February 7, 2008

India, Part 3 - Some Background

The Bethel Agricultural Fellowship is made up of a bunch of different pieces. First off, there's the baby home. Indian culture is steeped in the Hindu religion. The only way a Hindu mother can make it to their equivalent of heaven is to bear a son for her husband, and, for the husband, that son must be the one to burn his funeral pyre. You might say the system is designed to dehumanize women, and this is exactly what happens. Female infantacide, as we learned from Dr. Pari (the director of Bethel, who has finished his PhD with a dissertation on the subject), is widely practiced despite its illegality; since families cannot afford to raise many children (80% live on less than $2 USD per day, while 40% live on less than $1 USD per day), the ones they DO raise need to be important, and there's nothing more important to the devout Hindu than immortality. And so, despite the laws in effect and the periodic efforts by government police forces to catch people "in the act," as it were, the rate of female infanticide grows. Bethel, in an effort to save as many as they can, take whichever babies are brought to them and raise them as their own family. Many of the students at Bethel live there year-round because they were once orphans brought up in the baby home and now have nowhere to go. The problem, of course, is physical contact; babies need a lot of human contact, and the staff at Bethel are often overwhelmed with the number of children in need of attention. When we had free time, many of our team would go over and simply hold and play with the infants.

Next is the matriculation school, the Indian equivalent of a Kindergarden-12th Grade School all rolled into one building. The orphans are not the only students who attend - many others attend from surrounding villages - but they do make up a sizeable portion. It is here that much of the team spent their time. Richard and Karen Bates were along on the trip for this very reason; they had brought supplies along to do crafts with the school kids, a different one each day, and they needed our help to keep the kids in order.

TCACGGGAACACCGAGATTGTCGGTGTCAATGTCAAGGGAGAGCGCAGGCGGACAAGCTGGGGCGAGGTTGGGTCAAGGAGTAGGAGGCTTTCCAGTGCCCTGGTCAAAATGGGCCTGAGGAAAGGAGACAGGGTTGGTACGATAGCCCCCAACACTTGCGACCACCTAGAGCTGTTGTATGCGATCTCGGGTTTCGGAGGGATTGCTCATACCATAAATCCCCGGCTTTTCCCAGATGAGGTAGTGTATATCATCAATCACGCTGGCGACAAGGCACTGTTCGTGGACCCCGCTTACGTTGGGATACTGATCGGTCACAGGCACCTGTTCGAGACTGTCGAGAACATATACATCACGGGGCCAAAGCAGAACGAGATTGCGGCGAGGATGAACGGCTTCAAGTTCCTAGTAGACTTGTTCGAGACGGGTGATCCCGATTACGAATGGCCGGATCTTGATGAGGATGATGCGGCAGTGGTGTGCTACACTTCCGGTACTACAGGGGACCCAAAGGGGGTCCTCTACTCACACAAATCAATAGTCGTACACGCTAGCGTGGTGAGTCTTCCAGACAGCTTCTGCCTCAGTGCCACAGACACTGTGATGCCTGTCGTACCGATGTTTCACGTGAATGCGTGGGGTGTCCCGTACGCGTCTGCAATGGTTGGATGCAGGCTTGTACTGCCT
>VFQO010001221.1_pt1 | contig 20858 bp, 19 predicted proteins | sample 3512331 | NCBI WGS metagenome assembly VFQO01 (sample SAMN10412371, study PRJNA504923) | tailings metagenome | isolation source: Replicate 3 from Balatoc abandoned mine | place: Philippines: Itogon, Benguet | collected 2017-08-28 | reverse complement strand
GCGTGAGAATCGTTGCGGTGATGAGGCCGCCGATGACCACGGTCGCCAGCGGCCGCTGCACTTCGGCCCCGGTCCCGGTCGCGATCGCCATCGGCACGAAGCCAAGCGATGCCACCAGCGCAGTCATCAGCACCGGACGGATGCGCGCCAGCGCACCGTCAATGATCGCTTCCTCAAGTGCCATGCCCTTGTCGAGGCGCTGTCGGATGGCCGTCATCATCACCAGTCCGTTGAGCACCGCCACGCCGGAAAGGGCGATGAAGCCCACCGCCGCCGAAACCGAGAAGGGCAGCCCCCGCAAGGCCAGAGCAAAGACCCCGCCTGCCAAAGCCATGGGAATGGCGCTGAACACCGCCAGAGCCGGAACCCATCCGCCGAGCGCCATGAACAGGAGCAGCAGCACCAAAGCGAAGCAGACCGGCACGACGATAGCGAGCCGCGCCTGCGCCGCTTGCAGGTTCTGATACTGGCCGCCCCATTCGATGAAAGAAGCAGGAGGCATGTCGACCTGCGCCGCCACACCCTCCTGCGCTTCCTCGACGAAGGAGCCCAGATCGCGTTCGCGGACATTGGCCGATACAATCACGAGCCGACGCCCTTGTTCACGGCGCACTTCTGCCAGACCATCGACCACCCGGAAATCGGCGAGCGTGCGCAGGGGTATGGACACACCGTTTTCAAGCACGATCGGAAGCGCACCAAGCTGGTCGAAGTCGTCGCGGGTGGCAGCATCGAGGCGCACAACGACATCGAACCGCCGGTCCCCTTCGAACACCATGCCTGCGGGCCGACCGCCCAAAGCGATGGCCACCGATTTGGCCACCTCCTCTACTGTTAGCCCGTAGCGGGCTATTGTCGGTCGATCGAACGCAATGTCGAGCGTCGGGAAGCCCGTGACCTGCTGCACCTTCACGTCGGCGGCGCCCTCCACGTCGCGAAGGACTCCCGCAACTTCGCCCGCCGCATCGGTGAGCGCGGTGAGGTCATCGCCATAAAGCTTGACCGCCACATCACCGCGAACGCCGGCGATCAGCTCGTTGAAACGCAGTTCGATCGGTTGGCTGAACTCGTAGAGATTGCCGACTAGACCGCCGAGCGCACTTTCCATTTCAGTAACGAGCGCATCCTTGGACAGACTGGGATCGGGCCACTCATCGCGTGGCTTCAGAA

It is also these children that we saw so often around the compound. When they weren't in school, they were playing out in the yards around their houses, two of which (the girls' houses) were right next to our dorm. They took a particular interest in Adam, who has shoulder-length blonde hair, a goatee, and is fairly tall. Apparently, this was enough that they started calling him Donny, after a famous Indian Cricket player that (to be honest) looks nothing like him. I know this because they were quite happy to supply us with several pictures of Donny they had saved from newspapers. It took until the middle of our time there that they began calling him Adam again; they had started to get to know him and in a culture where to know a name is to know a person, it was only fitting that they do so. But Ryan and I (mostly Ryan) wrote a song in honor of Adam:

Oh Donny, oh Donny, Oh Donny, we love you
Oh Donny, oh Donny, Oh Donny, we love you
Your hair is golden like the sun, is golden like the sun, is golden like the sun.
The girls go crazy over you, go crazy over you, go crazy over you (your eyes are blue)
Oh Donny, oh Donny, Oh Donny, we love you
Oh Donny, oh Donny, Oh Donny, we love you
Your dancing, it makes us smile, it makes us smile, it makes us smile
You hit the cricket ball like a man, you hit it like a man, you hit it like a man (your arms are tan)
Oh Donny, oh Donny, Oh Donny, we love you
Oh Donny, oh Donny, Oh Donny, we love you
Your hair, it demands another verse, demands another verse, demands another verse
Your hair, it demands another verse, demands another verse, demands another verse
Oh Donny, oh Donny, Oh Donny, we love you
Oh Donny, oh Donny, Oh Donny, we love you

Adam rather enjoyed it, although he did turn a bit red after Benjamin decided to teach it to the girls after lunch one afternoon.

There is a hospital at Bethel as well, and an attached nursing school. It's not pretty; by Western standards, it would barely qualify as a cheap motel. But out in the middle of the nowhere that Bethel finds itself, it is the best that can be hoped for. Fortunately it is staffed by some amazing doctors, a dentist (who happens to be the sister-in-law of an Asbury student), and a number of nurses. Dr. Keith Alexander, an ENT (Ear, Nose, and Throat Surgeon), volunteered his time at the hospital while we were in India. I think they appreciated his help quite a bit, but also the many supplies that he had brought with him.

Then there's the chapel. But that's for another day.

(to be continued ...)

3 comments:

Dan said...

keep bringing the stories... i'm loving it.

Adam Caldwell said...

oh oh...silly silly boys...with too much time on your hands...perhaps you should have been in the chapel more contemplating deep spiritual...errr stuff...seriously, that was fun...I haven't read all of these but I am going to make my way back when I have time...I promise...Question(Dwight Voice): Why did you steal my picture idea?

p.s.-I hooked you up with a link, just thought you might want to know.

Chris said...

Dude ... I have been doing the picture thing for years now!

Thanks for the link :)

And by the way, we WERE contemplating deep spiritual stuff, and then God said to write a song about Donny. What could we do but obey?